The government has announced that by early 2017 all local authorities must produce an up-to-date local plan.
While the general terms of this announcement will be welcomed by the development industry as well as local communities, it does not go far enough to ensure the certainty that the industry requires.
The government has also said planning authorities that do not meet this target date will have their plan-making powers taken away and that the local plan would be developed by the Planning Inspectorate in conjunction with local communities. However, this deadline does pose challenges to developers and local authorities.
Delays in bringing forward local plans have been cited as one of the key constraints to housing delivery. These delays have not only led to significant under-delivery of housing, but also to a rise in ‘planning by appeal’, which has substantial cost, timing and resource implications for developers and local authorities. Having an up-to-date local plan in place could reduce the number of planning appeals submitted, releasing planning officers to deal more effectively and efficiently with planning applications.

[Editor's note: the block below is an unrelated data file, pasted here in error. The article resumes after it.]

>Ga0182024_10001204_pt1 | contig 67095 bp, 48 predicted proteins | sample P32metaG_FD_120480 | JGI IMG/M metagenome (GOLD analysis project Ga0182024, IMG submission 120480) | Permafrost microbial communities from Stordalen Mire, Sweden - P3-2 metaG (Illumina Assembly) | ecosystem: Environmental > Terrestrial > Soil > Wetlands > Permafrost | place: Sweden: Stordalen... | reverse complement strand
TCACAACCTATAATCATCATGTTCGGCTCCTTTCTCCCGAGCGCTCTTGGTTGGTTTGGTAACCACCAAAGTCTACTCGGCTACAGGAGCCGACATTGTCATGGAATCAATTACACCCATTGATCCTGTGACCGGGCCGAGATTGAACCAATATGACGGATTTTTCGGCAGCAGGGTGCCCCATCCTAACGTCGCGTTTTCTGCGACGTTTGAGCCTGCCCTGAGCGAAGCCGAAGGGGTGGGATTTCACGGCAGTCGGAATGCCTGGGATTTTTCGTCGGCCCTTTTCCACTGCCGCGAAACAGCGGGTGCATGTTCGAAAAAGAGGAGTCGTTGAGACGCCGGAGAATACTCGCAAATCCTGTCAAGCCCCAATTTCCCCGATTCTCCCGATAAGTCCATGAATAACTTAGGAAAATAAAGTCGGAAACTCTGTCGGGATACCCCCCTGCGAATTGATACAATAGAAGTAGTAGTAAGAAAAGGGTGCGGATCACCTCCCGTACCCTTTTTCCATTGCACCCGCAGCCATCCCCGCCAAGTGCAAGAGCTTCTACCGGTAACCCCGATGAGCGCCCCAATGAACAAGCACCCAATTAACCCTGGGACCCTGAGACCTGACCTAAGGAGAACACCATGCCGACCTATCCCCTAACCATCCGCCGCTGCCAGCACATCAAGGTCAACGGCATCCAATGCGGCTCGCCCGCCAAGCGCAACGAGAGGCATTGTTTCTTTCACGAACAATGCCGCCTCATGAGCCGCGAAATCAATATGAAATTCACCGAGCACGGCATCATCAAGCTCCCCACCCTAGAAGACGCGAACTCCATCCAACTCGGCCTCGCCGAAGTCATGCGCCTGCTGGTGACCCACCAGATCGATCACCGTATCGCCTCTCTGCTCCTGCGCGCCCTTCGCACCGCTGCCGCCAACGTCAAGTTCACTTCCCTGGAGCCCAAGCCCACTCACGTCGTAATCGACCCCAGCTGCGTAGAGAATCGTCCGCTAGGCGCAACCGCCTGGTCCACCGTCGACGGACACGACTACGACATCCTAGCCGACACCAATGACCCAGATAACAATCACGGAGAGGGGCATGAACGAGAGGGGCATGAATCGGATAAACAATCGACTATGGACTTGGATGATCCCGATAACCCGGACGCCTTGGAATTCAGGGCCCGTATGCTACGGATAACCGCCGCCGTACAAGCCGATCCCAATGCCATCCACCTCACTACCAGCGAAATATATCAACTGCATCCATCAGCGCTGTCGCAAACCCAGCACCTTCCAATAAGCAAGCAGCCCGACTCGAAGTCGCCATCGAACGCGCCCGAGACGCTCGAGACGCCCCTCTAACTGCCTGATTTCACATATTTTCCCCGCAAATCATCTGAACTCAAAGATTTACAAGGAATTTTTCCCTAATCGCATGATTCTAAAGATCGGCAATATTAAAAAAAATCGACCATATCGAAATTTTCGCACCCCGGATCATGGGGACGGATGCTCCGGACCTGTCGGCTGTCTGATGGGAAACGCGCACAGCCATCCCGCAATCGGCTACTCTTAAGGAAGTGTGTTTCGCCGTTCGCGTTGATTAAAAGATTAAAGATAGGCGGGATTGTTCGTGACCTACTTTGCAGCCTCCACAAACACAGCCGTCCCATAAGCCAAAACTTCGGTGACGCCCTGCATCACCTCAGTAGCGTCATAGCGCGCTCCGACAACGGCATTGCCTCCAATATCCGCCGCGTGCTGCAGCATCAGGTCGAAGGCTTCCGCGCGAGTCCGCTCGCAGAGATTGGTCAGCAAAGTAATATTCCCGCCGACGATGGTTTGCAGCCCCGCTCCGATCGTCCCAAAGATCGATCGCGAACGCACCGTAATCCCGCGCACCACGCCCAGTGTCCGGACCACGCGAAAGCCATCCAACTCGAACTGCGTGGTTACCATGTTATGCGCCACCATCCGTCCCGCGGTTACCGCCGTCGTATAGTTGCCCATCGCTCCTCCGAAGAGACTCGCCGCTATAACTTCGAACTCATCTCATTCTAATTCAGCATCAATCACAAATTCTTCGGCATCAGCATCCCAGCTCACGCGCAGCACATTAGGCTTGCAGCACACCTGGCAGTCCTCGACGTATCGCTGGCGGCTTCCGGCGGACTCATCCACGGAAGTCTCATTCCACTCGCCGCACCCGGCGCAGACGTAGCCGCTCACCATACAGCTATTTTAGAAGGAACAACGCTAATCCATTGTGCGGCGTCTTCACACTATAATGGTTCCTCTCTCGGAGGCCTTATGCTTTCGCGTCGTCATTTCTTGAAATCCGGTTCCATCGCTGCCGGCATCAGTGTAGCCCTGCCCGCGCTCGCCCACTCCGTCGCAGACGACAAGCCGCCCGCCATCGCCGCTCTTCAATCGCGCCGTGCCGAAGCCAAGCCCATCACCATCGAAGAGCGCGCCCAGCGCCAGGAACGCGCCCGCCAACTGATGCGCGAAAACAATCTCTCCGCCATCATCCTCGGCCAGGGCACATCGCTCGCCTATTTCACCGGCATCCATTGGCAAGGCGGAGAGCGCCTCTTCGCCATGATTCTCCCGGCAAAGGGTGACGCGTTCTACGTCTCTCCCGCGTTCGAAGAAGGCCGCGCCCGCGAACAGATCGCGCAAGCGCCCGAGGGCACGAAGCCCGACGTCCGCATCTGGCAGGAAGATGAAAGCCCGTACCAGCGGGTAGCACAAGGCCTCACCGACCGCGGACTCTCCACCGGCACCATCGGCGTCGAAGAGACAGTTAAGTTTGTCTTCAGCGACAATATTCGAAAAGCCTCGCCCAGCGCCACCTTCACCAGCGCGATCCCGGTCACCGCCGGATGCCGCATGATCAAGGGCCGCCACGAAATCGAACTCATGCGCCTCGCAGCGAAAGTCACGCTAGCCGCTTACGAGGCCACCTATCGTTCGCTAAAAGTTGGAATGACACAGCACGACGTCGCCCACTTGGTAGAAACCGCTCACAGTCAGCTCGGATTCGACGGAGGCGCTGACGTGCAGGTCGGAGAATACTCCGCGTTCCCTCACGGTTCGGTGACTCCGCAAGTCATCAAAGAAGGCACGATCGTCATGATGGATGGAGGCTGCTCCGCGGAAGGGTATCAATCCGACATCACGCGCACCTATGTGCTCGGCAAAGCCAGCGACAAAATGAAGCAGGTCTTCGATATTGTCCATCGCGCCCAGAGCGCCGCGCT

However, local authorities are under-resourced and the prospects diverting resources away from determining applications to plan-making is likely to put even more stress on stretched planning departments. This could lead to shortcomings in the submitted local plans, delaying their adoption even further.
In addition, the prospect of the Planning Inspectorate developing local plans also raises concerns. The Planning Inspectorate is already under huge pressure and as a result many current appeals are subject to delays. Any diversion of resources from appeals to plans is likely to be counterproductive.
It has also emerged that the secretary of state has written to the chief executive of the Planning Inspectorate, allowing inspectors to recommend adopting local plans with ‘shortcoming’ and enabling early reviews of plans.
All of these measures demonstrate the government’s trend towards short-term solutions to the housing crisis that plaster over the cracks, rather than a strategic and measured approach. This is likely to lead to more planning by appeal, piecemeal developments and lack of strategic infrastructure to meet local needs.
Asher Ross is a director at Boyer